A strong Norse and Viking influence in the area gave us names like Criffel, which when mixed with Galwegian Gaelic names like the Merrick and Millfire and the old Scots dialect words Curlywee and Cairnharrow creates a landscape as varied and unique as its history. High up in the Galloway hills, twenty miles to the west of the Chayne, you’ll find fantastic places with names like The Wolf’s Slock and The Black Garpel, both of which cower beneath the collected heights of the Dungeon of Buchan and the Murder Hole of Loch Enoch. Nowhere else in Scotland will you find such a rich and exciting mixture of dialects and place names, and knowing something of the region’s history makes a walk in the hills really come alive. Even when I reached the summit of Cairnsmore of Carsphairn, I had to peer over the shoulder of Craigenputtock to see the Chayne. Now there’s a name I envy.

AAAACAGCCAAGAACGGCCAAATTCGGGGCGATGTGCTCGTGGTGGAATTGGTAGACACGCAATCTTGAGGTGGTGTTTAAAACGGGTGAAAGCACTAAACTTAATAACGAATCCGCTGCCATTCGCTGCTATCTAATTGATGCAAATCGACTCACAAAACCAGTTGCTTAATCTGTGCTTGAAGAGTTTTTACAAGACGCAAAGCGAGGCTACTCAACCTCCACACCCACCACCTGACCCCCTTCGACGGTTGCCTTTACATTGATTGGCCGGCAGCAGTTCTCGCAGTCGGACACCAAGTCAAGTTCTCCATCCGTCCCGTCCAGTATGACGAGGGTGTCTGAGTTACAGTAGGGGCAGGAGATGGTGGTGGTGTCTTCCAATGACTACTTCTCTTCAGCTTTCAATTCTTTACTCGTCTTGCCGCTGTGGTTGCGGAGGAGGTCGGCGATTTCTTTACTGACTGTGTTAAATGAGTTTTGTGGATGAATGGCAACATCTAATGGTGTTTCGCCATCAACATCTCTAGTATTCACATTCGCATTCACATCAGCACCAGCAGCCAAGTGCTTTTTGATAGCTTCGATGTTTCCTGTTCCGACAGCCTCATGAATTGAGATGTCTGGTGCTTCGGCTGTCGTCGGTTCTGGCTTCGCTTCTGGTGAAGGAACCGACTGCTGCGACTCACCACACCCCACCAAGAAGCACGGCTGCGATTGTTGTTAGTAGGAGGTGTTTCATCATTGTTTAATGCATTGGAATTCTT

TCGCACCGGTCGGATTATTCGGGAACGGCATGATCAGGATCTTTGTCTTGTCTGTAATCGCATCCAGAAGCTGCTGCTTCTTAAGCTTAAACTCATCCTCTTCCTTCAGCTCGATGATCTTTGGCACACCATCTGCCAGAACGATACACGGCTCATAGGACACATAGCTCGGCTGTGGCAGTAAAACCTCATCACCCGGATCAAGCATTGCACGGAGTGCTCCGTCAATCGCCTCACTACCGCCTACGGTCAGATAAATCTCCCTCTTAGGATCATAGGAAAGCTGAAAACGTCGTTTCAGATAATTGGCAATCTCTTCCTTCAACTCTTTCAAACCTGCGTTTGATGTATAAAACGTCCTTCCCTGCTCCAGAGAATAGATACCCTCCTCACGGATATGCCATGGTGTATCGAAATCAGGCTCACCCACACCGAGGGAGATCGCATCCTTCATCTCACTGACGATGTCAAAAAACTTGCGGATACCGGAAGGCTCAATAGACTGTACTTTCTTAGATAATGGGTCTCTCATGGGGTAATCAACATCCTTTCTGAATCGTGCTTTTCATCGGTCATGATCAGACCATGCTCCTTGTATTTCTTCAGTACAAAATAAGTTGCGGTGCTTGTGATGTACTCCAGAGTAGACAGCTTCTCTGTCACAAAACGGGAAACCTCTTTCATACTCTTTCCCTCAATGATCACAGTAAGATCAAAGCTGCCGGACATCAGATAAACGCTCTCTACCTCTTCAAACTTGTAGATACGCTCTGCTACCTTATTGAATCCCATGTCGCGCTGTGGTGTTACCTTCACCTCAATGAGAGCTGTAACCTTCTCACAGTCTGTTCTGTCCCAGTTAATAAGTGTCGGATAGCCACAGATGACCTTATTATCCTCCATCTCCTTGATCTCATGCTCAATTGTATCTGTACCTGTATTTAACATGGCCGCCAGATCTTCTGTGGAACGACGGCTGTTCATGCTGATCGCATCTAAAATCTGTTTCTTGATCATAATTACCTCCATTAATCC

On the descent from the cairn, I had the rare luck to watch a merlin hunting wheatears along the back of an old drystone dyke, then saw two others rise from the boulder fields below to join it. As the old saying has it, time in the countryside is never time wasted.
After an idle summer, my ferrets are looking forward to getting stuck into their winter work, spreading chaos and heartache amongst Dumfries and Galloway’s rabbit population. The farm where we had such fun ferreting last year continued to carry a strong stock of rabbits long after the informal season closed, and I was hopeful that high densities of bunnies might mean that I was in for a sporting winter this year.